Saturday, October 27, 2007

Alex Ross' Top 12

The new Alex Ross book about 20th century classical music, THE REST OF NOISE, is attracting a lot of interesting attention. The book makes the cover of the New York Times Book Review, with Geoff Dyer's review concluding, "THE REST IS NOISE is a great achievement. Rilke once wrote of how he learned to stand 'more seeingly' in front of certain paintings. Ross enables us to listen more hearingly."

At, Jason Kottke interviews Ross. The interview concludes with Ross' list of 12 top works since 1980. They are:

Steve Reich, Different Trains
John Adams, Nixon in China
Kaija Saariaho, L'Amour de loin
Sofia Gubaidulina, Offertorium
Gérard Grisey, Les Espaces acoustiques
Arvo Pärt, Da pacem domine
Louis Andriessen, De Stijl
Thomas Ades, Asyla
Georg Friedrich Haas, in vain
Michael Gordon, Decasia
Magnus Lindberg, Kraft
Osvaldo Golijov, St. Mark Passion

Tuesday, October 09, 2007

Cleveland Chamber Symphony: Other looks

Jeffrey Quick, Cleveland area composer and blogger, has posted his own review of the Cleveland Chamber Symphony's opening concert on Sunday. He liked the Michael Reese piece: "This is a piece that could grow legs, especially with world events being what they are."

Update: Review from Donald Rosenberg of the Plain Dealer. He liked the Reese piece too -- I've outvoted 2-1 so far -- but likes the Cage less well than I did. "The overall effect conveyed Cage's intriguing notion of collected sounds, but the tedium level was high," he writes.

Correction: Composer's name is Michael Leese. See posting below for link to more information.

Sunday, October 07, 2007

Cleveland Chamber Symphony opens season

The Cleveland Chamber Symphony, my favorite local band, opened its season Sunday afternoon with a typically interesting concert at Kulas Hall on the campus of Baldwin-Wallace College in Berea, Ohio.

I liked three of the four pieces. The opener, "In Memoriam David Lelchook: Four the Victims of War," was, I confess, not my cup of tea. It written in memory of an American killed by a Hezbollah rocket attack in Israel, and commissioned by Lelchook's sister, Judith Lelchook, who sat in the audience while the piece was played. The composer, Michael Leese, bounded on stage to take a bow when the piece finished.

John Adams' "Chamber Symphony" was more complex than the composer's usual fare. The three-movement fast-slow-fast piece really held my attention and I'm determined to track down a recording of it.

After an intermission came a performance of John Cage's "Atlas Eclipticalis."

I'd call it an unusual piece, but what would a usual piece from John Cage be? The program notes say it was written by placing a piece of paper over an astronomical map, with the notes marked to correspond with the position of the stars. Peter Laki's program notes add, "A performance by Leonard Bernstein and the New York Philharmonic in 1964 turned into a scandal as orchestra members openly made fun of the music and audience members walked out in droves."

The piece went over better Sunday. Although it was originally written for a full orchestra, the CCS used just seven players; two were in the balcony, two were onstage, and the rest were in other parts of the auditorium. The conductor, CCS Music Director Steven Smith, led the piece by turning his back to the audience and holding his arms straight out, using his arms to mimic the hands of stopwatch; when his arms came together at the top after several minutes, the piece was over.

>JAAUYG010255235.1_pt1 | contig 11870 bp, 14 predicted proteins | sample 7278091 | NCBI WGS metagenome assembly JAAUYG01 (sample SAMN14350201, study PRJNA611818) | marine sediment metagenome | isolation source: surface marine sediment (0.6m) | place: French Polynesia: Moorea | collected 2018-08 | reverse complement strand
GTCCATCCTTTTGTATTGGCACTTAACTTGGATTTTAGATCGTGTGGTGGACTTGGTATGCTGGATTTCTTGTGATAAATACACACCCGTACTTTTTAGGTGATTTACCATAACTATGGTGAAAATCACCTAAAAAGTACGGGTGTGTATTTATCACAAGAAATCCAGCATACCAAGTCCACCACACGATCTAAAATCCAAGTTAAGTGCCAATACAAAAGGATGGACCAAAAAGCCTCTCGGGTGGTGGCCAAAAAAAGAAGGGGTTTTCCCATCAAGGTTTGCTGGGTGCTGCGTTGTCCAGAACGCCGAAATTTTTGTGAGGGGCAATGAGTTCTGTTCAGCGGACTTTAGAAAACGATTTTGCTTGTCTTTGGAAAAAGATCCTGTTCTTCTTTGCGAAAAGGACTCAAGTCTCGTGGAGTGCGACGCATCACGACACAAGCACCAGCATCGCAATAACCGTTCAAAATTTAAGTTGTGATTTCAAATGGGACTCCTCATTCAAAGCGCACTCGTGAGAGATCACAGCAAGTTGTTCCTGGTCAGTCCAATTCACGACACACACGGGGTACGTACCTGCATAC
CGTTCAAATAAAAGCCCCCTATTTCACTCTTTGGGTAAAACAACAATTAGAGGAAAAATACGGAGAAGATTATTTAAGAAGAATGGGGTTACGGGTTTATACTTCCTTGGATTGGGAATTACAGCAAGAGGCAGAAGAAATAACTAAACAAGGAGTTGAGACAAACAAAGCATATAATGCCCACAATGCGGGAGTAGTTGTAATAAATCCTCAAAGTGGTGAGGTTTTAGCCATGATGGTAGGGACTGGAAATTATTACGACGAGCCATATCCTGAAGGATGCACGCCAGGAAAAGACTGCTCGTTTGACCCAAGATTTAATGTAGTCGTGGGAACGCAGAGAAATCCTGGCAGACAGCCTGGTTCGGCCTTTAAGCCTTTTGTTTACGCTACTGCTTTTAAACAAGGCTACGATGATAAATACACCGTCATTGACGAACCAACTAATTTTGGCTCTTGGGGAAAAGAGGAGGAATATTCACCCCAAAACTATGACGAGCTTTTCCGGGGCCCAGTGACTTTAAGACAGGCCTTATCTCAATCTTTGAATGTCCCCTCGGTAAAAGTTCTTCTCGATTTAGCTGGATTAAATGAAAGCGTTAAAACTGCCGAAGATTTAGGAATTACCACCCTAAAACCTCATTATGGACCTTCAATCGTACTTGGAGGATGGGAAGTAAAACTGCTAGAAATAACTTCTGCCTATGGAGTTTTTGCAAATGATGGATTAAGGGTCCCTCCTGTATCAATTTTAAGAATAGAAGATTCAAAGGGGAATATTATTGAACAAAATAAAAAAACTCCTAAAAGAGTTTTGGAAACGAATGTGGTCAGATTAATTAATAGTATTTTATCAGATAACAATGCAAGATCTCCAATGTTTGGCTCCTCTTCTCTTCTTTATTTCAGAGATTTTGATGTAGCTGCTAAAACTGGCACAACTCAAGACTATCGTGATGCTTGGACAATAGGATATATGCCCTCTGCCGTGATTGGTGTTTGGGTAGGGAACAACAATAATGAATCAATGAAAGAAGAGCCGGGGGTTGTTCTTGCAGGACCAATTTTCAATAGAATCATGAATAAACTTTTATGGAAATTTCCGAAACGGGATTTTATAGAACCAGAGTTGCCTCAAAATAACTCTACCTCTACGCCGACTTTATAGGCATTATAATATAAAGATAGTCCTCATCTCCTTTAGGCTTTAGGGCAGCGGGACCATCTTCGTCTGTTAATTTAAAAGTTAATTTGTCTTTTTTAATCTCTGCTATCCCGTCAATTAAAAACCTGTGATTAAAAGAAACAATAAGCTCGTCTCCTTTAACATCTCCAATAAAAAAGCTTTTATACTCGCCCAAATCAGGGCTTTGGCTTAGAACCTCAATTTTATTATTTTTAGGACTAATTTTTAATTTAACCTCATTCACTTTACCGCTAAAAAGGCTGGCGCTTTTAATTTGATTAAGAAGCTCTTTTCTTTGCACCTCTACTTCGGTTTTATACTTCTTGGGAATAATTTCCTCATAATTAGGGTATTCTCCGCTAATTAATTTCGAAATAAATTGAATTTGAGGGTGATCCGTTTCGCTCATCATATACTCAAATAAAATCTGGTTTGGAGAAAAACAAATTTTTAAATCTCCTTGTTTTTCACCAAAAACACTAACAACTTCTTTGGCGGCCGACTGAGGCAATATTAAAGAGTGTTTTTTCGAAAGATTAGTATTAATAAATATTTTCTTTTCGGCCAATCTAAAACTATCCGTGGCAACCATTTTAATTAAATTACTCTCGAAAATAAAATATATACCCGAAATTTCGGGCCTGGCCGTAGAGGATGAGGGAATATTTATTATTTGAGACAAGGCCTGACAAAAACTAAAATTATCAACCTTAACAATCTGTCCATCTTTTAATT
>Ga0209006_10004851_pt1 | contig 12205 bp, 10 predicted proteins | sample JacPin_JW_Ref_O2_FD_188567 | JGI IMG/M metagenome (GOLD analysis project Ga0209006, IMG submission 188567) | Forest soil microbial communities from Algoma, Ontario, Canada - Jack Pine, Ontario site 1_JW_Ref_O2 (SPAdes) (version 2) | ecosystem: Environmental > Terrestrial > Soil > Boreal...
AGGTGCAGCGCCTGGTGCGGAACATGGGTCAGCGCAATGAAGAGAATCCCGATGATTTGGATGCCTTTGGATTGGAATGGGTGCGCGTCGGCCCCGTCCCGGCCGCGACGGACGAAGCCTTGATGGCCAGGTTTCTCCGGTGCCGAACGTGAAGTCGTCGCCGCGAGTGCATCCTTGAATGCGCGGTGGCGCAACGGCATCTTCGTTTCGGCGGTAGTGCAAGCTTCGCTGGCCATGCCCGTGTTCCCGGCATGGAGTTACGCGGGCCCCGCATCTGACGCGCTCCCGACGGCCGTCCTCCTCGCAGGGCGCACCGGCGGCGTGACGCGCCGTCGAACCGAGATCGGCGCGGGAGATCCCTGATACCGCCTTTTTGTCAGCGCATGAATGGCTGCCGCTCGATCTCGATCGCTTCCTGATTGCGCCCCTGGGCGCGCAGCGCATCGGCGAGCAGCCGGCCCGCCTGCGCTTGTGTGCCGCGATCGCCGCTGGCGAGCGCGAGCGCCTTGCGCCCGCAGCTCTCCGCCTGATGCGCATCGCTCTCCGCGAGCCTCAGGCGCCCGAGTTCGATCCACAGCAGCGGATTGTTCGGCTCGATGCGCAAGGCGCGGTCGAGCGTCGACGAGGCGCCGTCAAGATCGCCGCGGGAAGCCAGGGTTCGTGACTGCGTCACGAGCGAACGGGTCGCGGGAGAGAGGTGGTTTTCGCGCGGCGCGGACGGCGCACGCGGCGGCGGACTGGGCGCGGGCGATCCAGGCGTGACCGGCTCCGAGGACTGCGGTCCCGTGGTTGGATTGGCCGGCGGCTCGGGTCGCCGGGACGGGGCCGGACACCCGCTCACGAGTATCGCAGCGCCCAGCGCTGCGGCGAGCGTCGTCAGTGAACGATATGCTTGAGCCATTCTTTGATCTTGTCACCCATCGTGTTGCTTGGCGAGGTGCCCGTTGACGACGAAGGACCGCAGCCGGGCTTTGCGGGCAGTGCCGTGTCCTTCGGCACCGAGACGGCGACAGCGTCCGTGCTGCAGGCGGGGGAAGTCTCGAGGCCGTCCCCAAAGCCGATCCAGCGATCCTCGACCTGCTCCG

Smith invited the audience members to get up and walk around if we wanted to hear how the music sounded. Quite a few people, particularly in the balcony, accepted the invitation, including your humble correspondent. Some of the musicians also briefly exited the auditorium as they played.

The finale was a piece called "Big Band" by Elizabeth Joan Kelly. The piece debuted at the CCS' annual concert devoted to the work of young composers, and the orchestra liked it so much it decided to perform it at a regular concert. Kelly, a Margaret Brouwer protege who graduated from the Cleveland Institute of Music this year, was the audience and also came onstage to take a bow.

Tuesday, October 02, 2007

New Brouwer piece to be performed

Cleveland homegirl composer Margaret Brouwer's "Century's Song," a new work composed in honor of Dover, Ohio's bicentennial, will be performed Saturday at the Tuscarawas Philharmonic's season opener Saturday at Dover High School, the Dover-New Philadelphia "Times Reporter" says.

The newspaper's piece quotes the orchestra's conductor as explaining, "I think of the piece as a kind of musical portrait of Ohio. The middle section is a sweet melody that evokes 19th century parlor music and the opening is a ringing celebration while the concluding march draws on the folk music tradition of Ohio. It's a blend of folk tradition and classical sophistication -- a fitting salute to the ongoing cultural energies in Dover and Tuscarawas County in general."
Cleveland Chamber Symphony plays Sunday

The Cleveland Chamber Symphony has announced its program for the free concert it is performing at 3 p.m. Sunday, Oct.7, at the Kulas Musical Arts Building, 96 Front Street in Berea, Ohio. There will be a new work by Michael Leese, "In Memoriam David Lelchook: For the Victims of War," along with "Chamber Symphony" by John Adams, "Big Band" by Elizabeth Joan Kelly and "Atlas Eclipticalis" by John Cage. As usual, it sounds like an interesting set. (Lelchook was an Israeli farmer, an emigrant from America, killed by a Hezbollah rocket fired from Lebanon.)